Last year, I was in a meeting at HOH2019 and I got a migraine attack in the meeting. I was having trouble putting words together and was beginning to get upset that I was failing to do what I had traveled so far to do. But Kevin Lenaburg (CHAMP) picked up on what was going on and told the staffer, "This is an example of what happens during a debilitating migraine attack." Even though I was frustrated with myself, that moment made me realize the importance of education even more than I already knew. Migraine is a misunderstood condition. Not many people realize how debilitating and life-altering that it is. And while I was embarrassed, my very apparent disability helped prove our point in that meeting that for people living with migraine, your ability to function can disappear instantaneously with an attack.

In the past 4 and a half years, I've tried to change the narrative and stigma in my daily life surrounding migraine. Looking back at three years of advocacy, participating in workshops, writing online and having discussions with people, I am always surprised when people outside of the migraine community tell me that I am inspirational and have helped them understand a bit more what it's like to live with migraine.

So much of my life has been defined by the negative experiences I've had. The times that people fail to understand the daily level of pain that I go through because they can't see it, and I "don't look sick," when others have flat out told me that I would never achieve anything because of my disability or can't have accommodations because they're not "fair" to other people or aren't included in my benefits. But I am not their negative perceptions. In fact, the people that live with migraine are some of the strongest and most resilient people that I know. We go every day living in excruciating pain and somehow, still are able to keep fighting through.

At the end of the day, our power comes when we speak up collectively. There are over 40 million people in the United States who live with migraine. Many of us have comorbid disorders or live with other pain syndromes. Not everyone will understand what we go through, but if we continue to lift each other up, we will get there.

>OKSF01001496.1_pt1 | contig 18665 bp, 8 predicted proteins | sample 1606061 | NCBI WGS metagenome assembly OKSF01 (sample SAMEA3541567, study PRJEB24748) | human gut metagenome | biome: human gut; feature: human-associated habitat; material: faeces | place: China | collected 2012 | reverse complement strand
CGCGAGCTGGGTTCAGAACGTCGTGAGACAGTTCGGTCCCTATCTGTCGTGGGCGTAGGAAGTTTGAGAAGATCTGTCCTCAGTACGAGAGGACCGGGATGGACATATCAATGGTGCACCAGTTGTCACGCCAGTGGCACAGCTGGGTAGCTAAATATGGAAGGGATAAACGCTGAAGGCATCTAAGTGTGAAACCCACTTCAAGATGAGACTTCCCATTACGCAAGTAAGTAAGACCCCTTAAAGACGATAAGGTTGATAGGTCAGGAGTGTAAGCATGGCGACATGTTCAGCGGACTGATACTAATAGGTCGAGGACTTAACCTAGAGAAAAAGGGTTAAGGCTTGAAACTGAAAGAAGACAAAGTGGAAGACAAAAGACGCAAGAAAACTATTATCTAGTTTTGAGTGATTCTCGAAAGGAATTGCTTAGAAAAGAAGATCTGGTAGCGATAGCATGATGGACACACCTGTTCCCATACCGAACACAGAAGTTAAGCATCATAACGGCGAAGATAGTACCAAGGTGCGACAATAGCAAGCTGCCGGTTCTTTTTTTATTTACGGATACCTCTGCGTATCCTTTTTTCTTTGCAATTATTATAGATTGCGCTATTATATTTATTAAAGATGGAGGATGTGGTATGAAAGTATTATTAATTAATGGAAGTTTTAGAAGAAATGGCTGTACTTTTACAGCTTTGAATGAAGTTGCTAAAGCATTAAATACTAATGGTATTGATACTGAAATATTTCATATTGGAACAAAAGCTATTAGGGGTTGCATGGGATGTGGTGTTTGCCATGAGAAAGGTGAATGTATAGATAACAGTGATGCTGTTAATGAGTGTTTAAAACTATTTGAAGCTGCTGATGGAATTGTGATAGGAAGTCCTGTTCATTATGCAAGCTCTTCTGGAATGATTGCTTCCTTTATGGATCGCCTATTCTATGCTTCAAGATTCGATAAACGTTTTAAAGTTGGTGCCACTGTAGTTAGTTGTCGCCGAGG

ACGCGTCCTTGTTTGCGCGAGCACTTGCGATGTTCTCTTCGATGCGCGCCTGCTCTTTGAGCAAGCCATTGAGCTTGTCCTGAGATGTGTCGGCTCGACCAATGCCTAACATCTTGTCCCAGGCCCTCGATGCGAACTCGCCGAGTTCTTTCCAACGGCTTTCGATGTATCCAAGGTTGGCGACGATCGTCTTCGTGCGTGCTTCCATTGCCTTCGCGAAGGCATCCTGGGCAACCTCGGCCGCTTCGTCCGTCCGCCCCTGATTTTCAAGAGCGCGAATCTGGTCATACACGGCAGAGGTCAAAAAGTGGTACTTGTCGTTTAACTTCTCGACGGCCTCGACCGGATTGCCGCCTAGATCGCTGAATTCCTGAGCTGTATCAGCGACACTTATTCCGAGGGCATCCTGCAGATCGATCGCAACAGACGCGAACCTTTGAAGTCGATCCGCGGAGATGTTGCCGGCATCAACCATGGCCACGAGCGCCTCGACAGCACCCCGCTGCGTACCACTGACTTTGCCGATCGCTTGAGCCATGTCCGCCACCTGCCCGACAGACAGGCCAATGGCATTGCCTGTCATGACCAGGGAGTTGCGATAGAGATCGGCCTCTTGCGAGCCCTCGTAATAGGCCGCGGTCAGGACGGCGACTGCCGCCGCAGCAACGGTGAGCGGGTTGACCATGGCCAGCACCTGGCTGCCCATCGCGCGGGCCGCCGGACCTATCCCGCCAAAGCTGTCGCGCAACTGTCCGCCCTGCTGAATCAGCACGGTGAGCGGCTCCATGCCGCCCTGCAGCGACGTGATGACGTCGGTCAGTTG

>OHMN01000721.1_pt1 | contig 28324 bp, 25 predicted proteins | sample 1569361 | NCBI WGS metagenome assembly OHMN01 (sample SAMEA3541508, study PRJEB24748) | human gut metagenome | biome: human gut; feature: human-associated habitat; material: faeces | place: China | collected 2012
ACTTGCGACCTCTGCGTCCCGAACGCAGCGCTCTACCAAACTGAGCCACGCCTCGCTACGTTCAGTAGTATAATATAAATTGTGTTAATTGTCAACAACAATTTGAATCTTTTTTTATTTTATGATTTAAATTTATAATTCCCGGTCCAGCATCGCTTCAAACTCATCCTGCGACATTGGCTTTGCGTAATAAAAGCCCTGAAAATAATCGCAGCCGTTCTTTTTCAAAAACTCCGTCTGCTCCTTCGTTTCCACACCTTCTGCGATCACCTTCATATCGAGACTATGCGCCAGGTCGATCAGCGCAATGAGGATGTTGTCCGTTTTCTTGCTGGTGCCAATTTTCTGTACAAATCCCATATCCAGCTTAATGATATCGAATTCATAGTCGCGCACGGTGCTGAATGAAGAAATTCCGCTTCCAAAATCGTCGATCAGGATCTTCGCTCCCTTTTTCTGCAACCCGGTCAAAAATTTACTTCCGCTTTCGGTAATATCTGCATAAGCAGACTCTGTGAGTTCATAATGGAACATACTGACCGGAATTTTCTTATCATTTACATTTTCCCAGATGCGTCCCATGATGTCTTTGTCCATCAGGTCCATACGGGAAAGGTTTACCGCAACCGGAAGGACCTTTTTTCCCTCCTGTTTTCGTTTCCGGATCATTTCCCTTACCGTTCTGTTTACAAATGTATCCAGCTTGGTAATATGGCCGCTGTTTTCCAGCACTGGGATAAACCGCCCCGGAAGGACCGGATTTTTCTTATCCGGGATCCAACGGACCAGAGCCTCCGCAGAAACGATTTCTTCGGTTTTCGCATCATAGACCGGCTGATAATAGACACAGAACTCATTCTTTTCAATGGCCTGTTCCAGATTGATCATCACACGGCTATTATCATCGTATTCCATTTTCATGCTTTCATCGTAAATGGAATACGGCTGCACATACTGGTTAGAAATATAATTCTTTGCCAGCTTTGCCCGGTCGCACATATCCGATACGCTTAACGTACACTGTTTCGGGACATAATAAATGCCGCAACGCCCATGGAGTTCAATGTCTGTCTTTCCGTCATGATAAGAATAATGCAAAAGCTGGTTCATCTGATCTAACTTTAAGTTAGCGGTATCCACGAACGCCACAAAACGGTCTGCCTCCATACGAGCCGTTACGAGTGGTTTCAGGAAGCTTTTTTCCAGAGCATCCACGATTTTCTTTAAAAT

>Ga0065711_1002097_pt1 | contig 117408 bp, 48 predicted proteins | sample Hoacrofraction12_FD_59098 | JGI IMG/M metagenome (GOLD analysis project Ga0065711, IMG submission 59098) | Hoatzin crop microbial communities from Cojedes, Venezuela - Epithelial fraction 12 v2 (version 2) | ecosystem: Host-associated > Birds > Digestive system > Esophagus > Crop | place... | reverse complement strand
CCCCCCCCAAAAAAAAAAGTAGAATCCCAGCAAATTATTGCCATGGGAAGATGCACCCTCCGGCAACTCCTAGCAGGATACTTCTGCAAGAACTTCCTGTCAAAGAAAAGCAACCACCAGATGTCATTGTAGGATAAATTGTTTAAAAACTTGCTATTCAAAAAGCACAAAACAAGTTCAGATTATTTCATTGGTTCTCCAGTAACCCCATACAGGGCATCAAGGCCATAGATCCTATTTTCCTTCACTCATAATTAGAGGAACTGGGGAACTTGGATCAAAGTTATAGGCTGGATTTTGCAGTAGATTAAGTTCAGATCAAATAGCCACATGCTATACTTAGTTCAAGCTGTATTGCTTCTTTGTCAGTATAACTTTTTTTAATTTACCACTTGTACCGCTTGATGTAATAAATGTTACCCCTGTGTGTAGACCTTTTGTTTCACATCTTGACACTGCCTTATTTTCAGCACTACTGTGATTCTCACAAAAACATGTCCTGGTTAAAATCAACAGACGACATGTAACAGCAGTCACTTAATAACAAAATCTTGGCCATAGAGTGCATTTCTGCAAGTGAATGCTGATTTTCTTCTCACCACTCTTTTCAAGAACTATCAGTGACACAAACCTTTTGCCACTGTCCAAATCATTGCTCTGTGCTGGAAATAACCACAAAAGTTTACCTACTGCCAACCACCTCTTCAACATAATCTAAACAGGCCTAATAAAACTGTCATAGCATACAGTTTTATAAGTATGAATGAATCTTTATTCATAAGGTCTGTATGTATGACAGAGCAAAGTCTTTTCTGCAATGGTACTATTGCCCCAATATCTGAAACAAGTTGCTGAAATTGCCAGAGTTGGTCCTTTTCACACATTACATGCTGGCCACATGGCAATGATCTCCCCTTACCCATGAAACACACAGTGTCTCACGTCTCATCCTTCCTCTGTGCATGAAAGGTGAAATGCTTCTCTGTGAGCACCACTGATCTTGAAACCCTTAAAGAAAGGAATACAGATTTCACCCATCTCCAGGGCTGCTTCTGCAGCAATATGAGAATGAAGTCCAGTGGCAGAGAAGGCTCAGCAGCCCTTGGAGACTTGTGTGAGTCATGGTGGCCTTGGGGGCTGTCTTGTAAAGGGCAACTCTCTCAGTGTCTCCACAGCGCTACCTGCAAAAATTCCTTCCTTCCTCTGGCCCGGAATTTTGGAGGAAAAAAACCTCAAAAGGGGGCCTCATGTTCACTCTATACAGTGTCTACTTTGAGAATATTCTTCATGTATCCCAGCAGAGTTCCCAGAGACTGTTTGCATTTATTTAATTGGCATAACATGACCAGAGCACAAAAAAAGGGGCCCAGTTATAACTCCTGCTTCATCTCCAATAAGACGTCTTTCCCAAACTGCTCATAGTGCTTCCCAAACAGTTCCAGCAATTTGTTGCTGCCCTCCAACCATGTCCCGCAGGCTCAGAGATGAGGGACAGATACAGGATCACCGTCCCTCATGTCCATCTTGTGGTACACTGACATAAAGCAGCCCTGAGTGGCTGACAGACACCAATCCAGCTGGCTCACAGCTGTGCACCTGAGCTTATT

I took a break from blogging because I had to figure out who I am and what I am doing. I needed to adjust to working in a full-time job, navigate migraine days at work, and the emotional and physical toll that comes with those experiences. Furthermore, I felt embarrassed that I was having so much difficulty. I kept thinking, how can I be an advocate when I'm not even getting the accommodations that I need? How can I claim to be educating people when I feel like I'm failing to be transparent and educate people in my workplace?

I realized that I was doing myself a disservice by downplaying the severity of my migraines. My bosses knew that they hired someone with chronic migraine, but didn't know the full extent of my severity because I didn't share it with them. They still don't fully understand what I go through, but now I am trying my best to be more transparent with them about what I go through. If I keep pushing myself silently, they don't know what is going on. Even though I'm scared, I've begun making a concerted effort to tell them when I am not okay and when I do need to go home. I was telling them the other day about how there's a shortage of headache specialists in the U.S., which is why I've been having issues getting a new doctor in my new city. They were shocked, and couldn't believe that it's only 1.2 specialists per 100,000 people with migraine. That's a six-fold disparity.

Yet as people living with migraine, we know this. We know how hard it is to get an appointment, and how hard it is to get care when you actually need it. We know how hard it is to get insurance to cover our medications, to get bosses to give us reasonable accommodations that we are entitled to, and to live our lives in an environment full of triggers. But somehow, we still do it.

In 2020, I'm going to continue my advocacy work to amplify the experiences, struggles and policy barriers that people with migraine experience. In the past couple of months when I was not writing, I  was trying to figure out what I can contribute to the migraine community and where my voice fits in. I'm going to continue writing about my life, but I also want to start writing about the work I've been doing in health policy and the knowledge I have there. I believe that if I can provide some background on what's currently going on with Medicare and Medicaid, public options, telehealth and social determinants of health initiatives, I can help some of you understand the fractured system that we live in a bit better. If this is something of interest to you or you'd like to discuss a specific topic,  please reach out to me through email or on social media.

I'm excited for Headache on the Hill 2020 next week as well. Let me know if you're going to be there! I'll write a blog after talking about our ask and my experiences.

Until then,